8:44 average for 23 miles? I don't hate that.
8:44 average for 23 miles? I don’t hate that.

And then it took half an hour to walk from the West Side Highway back to Sixth Avenue, because I was stumbling and laughing hysterically and basically a mess. I can’t decide if I’m glad I had company so I didn’t accidentally wander into traffic, or if I’m a bit mortified that someone witnessed me in that state.

Wrapped up in my towel. Because I have a towel at work? And we ended the run where we work. And then I wore the towel home, on the subway. Whatever. It's style.
Wrapped up in my towel. Because I have a towel at work? And we ended the run where we work. And then I wore the towel home, on the subway. Whatever. It’s style.

Lesson: More fuel. Obviously. An easy fix that I can now plan for on race day. (When I got home and talked to Brian later that day, I explained how I felt, and he just said so matter-of-factly, “Yeah, you bonked.” Like it was so obvious. Apparently it’s happened to him on the bike before. More fuel, Feller! More snacks!)

Then I showered, napped, got a haircut, went shopping, and ordered a double cheeseburger and fries before going to bed at 8 PM.


Sunday: 3.8 miles + SoulCycle. I only make it to spinning about once a month these days, and it was so nice to just be in there with someone telling me what to do. I did a little run-shuffle afterward and now here we are, firmly in taper week.

Of course, this first week of taper hardly feels like it’s going to be easy or relaxing. I leave Friday at 5 AM to run the Ragnar Relay Adirondacks with my work crew. Even though I have the shortest cumulative legs and therefore the fewest number of miles to run, I’ll still rack up 14 miles and probably not much sleep.

The real-life sunset last Sunday night. Un-stinkin-real.
The real-life sunset last Sunday night. Un-stinkin-real.

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Overall training thoughts: I don’t know. I don’t know what marathon pace is/should be, and I don’t know what a reasonable goal time is. As much as I’d love to PR, I don’t know if that’s in the cards. (My current marathon PR, 3:51:something, is from the 2012 Manchester City Marathon.) I’m super proud of the hard work I’ve put in throughout training. I didn’t miss any runs, I took good care of my body along the way, and I never feel I gave up or didn’t try hard enough during a workout.

However, I also know that even with these weeks of good training behind me, my body has still had a rough year, so I don’t want to get too caught up in numbers and paces and goals. I want to be ambitious, but I also want to keep myself in check, remembering that I’ve been though a lot this year (and last year…and the year before), and that my body isn’t invincible. Something like that.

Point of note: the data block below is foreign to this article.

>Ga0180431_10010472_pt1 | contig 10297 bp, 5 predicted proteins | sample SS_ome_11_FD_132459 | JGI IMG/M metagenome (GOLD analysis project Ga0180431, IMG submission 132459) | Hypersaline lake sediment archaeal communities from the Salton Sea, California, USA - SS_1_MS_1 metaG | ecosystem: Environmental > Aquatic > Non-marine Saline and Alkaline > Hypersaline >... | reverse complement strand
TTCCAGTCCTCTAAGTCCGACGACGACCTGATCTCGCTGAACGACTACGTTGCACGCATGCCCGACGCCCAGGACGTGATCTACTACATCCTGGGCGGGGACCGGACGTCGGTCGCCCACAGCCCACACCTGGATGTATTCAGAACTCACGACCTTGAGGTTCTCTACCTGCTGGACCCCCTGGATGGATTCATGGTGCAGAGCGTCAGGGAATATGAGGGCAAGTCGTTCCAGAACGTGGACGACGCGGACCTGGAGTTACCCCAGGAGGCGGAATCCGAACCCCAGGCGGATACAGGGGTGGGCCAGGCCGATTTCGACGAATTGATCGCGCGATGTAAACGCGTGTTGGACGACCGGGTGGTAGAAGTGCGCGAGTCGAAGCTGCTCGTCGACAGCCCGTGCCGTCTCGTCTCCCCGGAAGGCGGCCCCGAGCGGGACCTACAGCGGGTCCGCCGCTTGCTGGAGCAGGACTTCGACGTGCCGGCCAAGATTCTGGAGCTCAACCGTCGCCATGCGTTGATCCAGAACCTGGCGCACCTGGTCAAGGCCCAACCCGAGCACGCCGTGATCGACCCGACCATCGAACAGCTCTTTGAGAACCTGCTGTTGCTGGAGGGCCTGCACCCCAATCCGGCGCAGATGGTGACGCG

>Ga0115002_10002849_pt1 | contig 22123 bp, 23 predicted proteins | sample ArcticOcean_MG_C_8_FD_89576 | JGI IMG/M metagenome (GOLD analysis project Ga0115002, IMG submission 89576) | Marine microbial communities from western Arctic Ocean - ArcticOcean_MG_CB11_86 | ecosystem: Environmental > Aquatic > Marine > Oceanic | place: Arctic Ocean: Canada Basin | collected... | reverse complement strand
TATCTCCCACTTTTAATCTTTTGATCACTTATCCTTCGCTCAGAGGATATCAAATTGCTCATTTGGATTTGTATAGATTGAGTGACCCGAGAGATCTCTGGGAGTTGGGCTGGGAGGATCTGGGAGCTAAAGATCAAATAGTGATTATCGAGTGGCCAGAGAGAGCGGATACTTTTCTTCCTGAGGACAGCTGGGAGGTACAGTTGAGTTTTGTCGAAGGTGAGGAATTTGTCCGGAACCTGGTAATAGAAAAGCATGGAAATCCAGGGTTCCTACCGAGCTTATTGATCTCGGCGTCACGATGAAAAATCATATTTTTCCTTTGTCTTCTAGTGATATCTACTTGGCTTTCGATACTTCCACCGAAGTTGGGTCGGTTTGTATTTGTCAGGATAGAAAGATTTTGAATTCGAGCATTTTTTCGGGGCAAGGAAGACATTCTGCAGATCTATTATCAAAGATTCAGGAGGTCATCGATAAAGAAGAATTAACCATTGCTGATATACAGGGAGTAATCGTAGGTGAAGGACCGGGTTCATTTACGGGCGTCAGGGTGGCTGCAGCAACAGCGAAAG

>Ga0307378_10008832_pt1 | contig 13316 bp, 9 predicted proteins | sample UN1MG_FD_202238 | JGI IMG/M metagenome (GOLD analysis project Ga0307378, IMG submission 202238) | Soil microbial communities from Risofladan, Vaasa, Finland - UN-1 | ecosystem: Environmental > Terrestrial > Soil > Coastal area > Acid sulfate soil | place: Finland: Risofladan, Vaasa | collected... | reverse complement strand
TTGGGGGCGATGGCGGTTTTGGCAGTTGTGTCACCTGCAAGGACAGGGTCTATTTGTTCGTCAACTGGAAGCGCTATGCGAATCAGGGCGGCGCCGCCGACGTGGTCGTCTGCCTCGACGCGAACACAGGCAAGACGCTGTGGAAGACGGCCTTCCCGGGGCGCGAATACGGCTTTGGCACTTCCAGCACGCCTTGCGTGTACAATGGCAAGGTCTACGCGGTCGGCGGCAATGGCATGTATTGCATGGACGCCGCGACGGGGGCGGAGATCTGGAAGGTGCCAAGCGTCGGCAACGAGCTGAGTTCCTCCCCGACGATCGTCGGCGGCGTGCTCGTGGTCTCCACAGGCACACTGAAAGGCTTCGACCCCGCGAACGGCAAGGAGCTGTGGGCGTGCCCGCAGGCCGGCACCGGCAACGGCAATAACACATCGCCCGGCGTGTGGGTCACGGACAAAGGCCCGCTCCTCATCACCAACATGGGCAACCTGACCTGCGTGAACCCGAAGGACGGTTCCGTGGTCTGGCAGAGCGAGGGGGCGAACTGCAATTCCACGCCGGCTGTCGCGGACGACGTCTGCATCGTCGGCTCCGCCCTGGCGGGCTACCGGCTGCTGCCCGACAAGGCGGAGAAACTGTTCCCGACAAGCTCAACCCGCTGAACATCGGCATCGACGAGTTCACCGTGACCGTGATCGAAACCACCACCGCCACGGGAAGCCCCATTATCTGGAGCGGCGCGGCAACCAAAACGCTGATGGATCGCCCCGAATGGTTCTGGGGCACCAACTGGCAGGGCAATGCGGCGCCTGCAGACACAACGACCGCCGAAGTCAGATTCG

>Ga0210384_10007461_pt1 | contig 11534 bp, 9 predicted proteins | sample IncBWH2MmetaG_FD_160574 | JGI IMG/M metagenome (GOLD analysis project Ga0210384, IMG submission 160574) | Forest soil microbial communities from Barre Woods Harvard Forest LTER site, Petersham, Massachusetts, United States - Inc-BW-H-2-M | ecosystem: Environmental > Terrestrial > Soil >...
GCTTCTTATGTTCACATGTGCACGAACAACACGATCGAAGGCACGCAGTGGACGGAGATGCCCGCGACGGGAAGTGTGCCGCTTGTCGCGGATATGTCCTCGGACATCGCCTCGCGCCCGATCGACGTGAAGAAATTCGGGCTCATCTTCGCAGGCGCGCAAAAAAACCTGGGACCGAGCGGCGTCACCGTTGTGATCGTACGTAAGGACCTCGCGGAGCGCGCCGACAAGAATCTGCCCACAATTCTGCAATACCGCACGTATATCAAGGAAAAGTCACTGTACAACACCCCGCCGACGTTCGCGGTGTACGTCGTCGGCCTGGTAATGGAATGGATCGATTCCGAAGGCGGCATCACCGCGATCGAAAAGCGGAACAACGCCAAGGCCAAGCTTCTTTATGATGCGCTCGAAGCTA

Aside from the effort, aside from the numbers, I can truly say that I enjoyed every run I got to go on throughout my 12-week plan. There were definitely days when 4:30 AM showed up way too quickly, but the feeling of “I am so happy to be doing this” never actually wavered. It felt like something I was lucky to get to do every day. Such a sap. But two years of living in a shitstorm will do that to you, I guess. (Worst analogy ever? Yup.)

I LOVE EVERYTHING! Really, though. Except hairless cats and Stonehenge.
I LOVE EVERYTHING! Really, though. Except hairless cats and Stonehenge.

And as for taper: I used to hate it. Now I’m embracing it because I really feel like I need it in order to go into race day “like a caged animal,” as Coach Cane taught me. Last year, I used my taper time before NYCM to build a lot of furniture. I was productive. This time around, I plan to sleep more. Four months of still-dark-out wakeups every darn day has taken its toll.

My phone is 50% Tyler and Abby photos, 45% pretty sunrises, and 5% dogs I see on the street and take pictures of without their owners knowing it.
My phone is 50% Tyler and Abby photos, 45% pretty sunrises, and 5% dogs I see on the street and take pictures of without their owners knowing it. This particular sunrise, as seen from the Brooklyn Bridge, was during a 4 AM run to BK for a November Project workout. The things we’ll do for the things we love, right?

Stick a chocolate melting cake-topped fork in me. I’m done.

PS I recently discovered string cheese. I can’t get over it. I like to pull the strings and not bite into the stick like a chunk. Isn’t that why it’s called string cheese? Anyway, it’s so delicious and it’s my current favorite snack, and I eat more than one string cheeses every day. Sometimes more than two string cheeses a day. #raceweight